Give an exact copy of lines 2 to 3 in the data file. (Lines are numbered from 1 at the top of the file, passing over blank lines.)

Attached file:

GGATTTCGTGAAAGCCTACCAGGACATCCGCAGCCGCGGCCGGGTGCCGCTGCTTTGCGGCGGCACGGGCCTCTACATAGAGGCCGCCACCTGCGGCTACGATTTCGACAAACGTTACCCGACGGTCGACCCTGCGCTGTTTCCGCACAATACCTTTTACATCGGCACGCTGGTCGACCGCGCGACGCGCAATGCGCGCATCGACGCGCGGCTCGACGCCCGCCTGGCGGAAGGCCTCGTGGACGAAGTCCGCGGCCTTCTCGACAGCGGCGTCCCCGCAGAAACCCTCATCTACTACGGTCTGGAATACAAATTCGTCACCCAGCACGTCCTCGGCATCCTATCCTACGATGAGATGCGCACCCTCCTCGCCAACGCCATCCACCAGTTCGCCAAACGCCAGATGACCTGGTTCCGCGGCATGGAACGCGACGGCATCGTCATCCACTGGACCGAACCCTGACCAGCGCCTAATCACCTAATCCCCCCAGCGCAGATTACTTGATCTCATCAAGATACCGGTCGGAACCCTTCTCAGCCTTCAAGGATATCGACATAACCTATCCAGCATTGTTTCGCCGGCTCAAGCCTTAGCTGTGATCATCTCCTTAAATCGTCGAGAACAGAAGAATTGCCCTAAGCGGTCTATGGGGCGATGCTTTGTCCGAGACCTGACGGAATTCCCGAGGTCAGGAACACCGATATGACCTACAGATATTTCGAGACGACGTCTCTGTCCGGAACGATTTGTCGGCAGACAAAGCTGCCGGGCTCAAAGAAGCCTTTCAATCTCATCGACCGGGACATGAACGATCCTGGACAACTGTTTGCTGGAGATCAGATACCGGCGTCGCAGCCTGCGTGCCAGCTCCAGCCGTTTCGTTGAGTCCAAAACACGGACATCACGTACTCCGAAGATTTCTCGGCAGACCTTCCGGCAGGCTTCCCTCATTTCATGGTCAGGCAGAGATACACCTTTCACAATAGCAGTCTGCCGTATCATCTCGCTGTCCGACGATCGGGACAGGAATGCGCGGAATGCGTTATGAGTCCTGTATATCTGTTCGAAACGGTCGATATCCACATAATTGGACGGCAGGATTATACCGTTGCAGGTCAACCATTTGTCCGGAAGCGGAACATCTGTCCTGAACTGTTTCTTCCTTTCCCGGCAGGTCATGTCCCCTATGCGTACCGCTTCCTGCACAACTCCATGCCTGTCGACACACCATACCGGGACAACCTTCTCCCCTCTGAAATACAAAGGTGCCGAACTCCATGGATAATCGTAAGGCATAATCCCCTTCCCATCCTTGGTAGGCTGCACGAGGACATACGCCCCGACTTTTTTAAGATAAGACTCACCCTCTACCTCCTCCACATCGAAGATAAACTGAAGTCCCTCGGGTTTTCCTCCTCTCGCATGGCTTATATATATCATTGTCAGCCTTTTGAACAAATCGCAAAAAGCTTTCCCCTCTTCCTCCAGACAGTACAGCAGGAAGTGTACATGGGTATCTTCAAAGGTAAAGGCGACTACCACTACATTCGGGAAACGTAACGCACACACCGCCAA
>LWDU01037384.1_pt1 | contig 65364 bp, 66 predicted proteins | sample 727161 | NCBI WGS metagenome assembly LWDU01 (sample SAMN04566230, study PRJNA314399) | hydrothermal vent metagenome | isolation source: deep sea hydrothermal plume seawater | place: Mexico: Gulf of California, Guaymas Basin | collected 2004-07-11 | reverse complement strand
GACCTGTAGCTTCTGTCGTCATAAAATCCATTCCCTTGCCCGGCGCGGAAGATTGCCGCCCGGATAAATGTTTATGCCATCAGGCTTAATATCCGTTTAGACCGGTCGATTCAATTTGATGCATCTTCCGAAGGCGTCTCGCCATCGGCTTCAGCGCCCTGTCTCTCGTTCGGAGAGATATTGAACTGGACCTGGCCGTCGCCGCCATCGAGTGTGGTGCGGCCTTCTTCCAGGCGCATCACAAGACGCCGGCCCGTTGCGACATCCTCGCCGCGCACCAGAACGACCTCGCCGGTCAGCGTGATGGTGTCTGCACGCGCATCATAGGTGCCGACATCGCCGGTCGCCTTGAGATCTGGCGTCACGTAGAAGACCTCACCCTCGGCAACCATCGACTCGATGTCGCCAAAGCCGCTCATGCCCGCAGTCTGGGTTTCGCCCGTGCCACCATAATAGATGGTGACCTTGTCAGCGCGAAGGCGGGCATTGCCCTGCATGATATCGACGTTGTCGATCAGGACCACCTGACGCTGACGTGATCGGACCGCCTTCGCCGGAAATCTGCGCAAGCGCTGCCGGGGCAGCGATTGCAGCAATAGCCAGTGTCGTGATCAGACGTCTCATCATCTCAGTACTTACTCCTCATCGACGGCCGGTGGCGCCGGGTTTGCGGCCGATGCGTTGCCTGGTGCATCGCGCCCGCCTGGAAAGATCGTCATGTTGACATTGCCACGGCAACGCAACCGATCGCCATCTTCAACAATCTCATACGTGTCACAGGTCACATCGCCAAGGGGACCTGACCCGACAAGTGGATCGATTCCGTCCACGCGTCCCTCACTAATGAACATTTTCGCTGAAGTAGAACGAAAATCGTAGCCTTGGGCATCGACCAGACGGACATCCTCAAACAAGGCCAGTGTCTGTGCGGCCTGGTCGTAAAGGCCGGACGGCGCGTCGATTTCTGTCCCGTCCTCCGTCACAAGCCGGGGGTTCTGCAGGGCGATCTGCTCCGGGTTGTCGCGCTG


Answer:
>LWDU01037384.1_pt1 | contig 65364 bp, 66 predicted proteins | sample 727161 | NCBI WGS metagenome assembly LWDU01 (sample SAMN04566230, study PRJNA314399) | hydrothermal vent metagenome | isolation source: deep sea hydrothermal plume seawater | place: Mexico: Gulf of California, Guaymas Basin | collected 2004-07-11 | reverse complement strand
GACCTGTAGCTTCTGTCGTCATAAAATCCATTCCCTTGCCCGGCGCGGAAGATTGCCGCCCGGATAAATGTTTATGCCATCAGGCTTAATATCCGTTTAGACCGGTCGATTCAATTTGATGCATCTTCCGAAGGCGTCTCGCCATCGGCTTCAGCGCCCTGTCTCTCGTTCGGAGAGATATTGAACTGGACCTGGCCGTCGCCGCCATCGAGTGTGGTGCGGCCTTCTTCCAGGCGCATCACAAGACGCCGGCCCGTTGCGACATCCTCGCCGCGCACCAGAACGACCTCGCCGGTCAGCGTGATGGTGTCTGCACGCGCATCATAGGTGCCGACATCGCCGGTCGCCTTGAGATCTGGCGTCACGTAGAAGACCTCACCCTCGGCAACCATCGACTCGATGTCGCCAAAGCCGCTCATGCCCGCAGTCTGGGTTTCGCCCGTGCCACCATAATAGATGGTGACCTTGTCAGCGCGAAGGCGGGCATTGCCCTGCATGATATCGACGTTGTCGATCAGGACCACCTGACGCTGACGTGATCGGACCGCCTTCGCCGGAAATCTGCGCAAGCGCTGCCGGGGCAGCGATTGCAGCAATAGCCAGTGTCGTGATCAGACGTCTCATCATCTCAGTACTTACTCCTCATCGACGGCCGGTGGCGCCGGGTTTGCGGCCGATGCGTTGCCTGGTGCATCGCGCCCGCCTGGAAAGATCGTCATGTTGACATTGCCACGGCAACGCAACCGATCGCCATCTTCAACAATCTCATACGTGTCACAGGTCACATCGCCAAGGGGACCTGACCCGACAAGTGGATCGATTCCGTCCACGCGTCCCTCACTAATGAACATTTTCGCTGAAGTAGAACGAAAATCGTAGCCTTGGGCATCGACCAGACGGACATCCTCAAACAAGGCCAGTGTCTGTGCGGCCTGGTCGTAAAGGCCGGACGGCGCGTCGATTTCTGTCCCGTCCTCCGTCACAAGCCGGGGGTTCTGCAGGGCGATCTGCTCCGGGTTGTCGCGCTG